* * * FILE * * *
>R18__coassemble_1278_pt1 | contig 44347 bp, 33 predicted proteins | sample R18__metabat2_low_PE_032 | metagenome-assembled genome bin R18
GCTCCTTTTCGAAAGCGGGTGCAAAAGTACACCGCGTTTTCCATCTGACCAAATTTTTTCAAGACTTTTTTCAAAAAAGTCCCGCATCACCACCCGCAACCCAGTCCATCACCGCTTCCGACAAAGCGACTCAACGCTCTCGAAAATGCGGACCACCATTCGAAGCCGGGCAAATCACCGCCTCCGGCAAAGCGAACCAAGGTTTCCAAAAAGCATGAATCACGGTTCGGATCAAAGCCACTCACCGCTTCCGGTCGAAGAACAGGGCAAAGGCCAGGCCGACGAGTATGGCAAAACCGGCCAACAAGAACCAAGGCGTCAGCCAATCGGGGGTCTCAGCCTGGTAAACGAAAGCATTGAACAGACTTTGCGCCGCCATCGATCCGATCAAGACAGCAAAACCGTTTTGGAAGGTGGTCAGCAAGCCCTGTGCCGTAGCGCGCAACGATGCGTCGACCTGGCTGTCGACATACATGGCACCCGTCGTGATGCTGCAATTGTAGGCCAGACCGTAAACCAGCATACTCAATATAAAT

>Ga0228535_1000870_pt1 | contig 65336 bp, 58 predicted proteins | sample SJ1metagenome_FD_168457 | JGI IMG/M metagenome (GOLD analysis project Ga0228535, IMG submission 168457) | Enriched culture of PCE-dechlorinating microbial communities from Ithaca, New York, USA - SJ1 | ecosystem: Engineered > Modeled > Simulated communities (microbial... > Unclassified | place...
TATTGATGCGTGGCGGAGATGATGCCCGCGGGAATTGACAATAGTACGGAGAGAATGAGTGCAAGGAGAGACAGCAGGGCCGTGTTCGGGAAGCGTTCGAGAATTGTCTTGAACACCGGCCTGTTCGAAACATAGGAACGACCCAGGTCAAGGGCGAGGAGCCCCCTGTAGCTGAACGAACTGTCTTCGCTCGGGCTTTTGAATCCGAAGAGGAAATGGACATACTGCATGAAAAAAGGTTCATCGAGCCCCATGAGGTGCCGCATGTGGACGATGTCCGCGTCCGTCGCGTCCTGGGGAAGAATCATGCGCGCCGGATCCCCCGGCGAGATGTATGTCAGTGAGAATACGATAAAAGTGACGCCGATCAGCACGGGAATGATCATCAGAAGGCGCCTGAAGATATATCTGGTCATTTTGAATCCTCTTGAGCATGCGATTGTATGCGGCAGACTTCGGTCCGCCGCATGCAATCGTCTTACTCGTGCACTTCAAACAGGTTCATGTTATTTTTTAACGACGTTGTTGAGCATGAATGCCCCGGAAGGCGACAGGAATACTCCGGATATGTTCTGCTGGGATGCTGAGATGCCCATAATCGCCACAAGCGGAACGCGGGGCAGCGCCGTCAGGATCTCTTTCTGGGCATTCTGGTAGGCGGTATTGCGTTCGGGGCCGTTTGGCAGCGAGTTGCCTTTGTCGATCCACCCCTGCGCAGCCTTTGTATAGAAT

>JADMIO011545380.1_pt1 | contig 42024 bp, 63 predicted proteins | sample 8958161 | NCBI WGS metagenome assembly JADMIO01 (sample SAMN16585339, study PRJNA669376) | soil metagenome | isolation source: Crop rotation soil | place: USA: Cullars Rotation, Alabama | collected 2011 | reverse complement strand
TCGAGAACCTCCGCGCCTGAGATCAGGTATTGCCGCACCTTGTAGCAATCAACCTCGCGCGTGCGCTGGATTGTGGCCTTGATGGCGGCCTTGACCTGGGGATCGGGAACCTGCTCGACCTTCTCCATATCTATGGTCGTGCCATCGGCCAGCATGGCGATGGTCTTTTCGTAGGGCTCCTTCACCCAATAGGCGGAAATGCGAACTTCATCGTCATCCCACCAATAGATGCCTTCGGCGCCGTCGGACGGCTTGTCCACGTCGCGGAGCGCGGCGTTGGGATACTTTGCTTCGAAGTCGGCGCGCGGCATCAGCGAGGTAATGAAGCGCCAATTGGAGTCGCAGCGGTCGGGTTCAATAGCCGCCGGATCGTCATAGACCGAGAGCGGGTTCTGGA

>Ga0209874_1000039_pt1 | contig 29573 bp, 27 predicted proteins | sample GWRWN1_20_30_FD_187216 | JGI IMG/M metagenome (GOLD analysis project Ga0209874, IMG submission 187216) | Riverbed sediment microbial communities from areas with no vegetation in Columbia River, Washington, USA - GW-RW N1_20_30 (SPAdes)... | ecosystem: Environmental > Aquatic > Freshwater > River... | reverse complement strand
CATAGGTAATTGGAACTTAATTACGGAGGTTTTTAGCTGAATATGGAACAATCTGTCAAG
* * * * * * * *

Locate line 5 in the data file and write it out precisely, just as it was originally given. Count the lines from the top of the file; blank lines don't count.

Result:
>JADMIO011545380.1_pt1 | contig 42024 bp, 63 predicted proteins | sample 8958161 | NCBI WGS metagenome assembly JADMIO01 (sample SAMN16585339, study PRJNA669376) | soil metagenome | isolation source: Crop rotation soil | place: USA: Cullars Rotation, Alabama | collected 2011 | reverse complement strand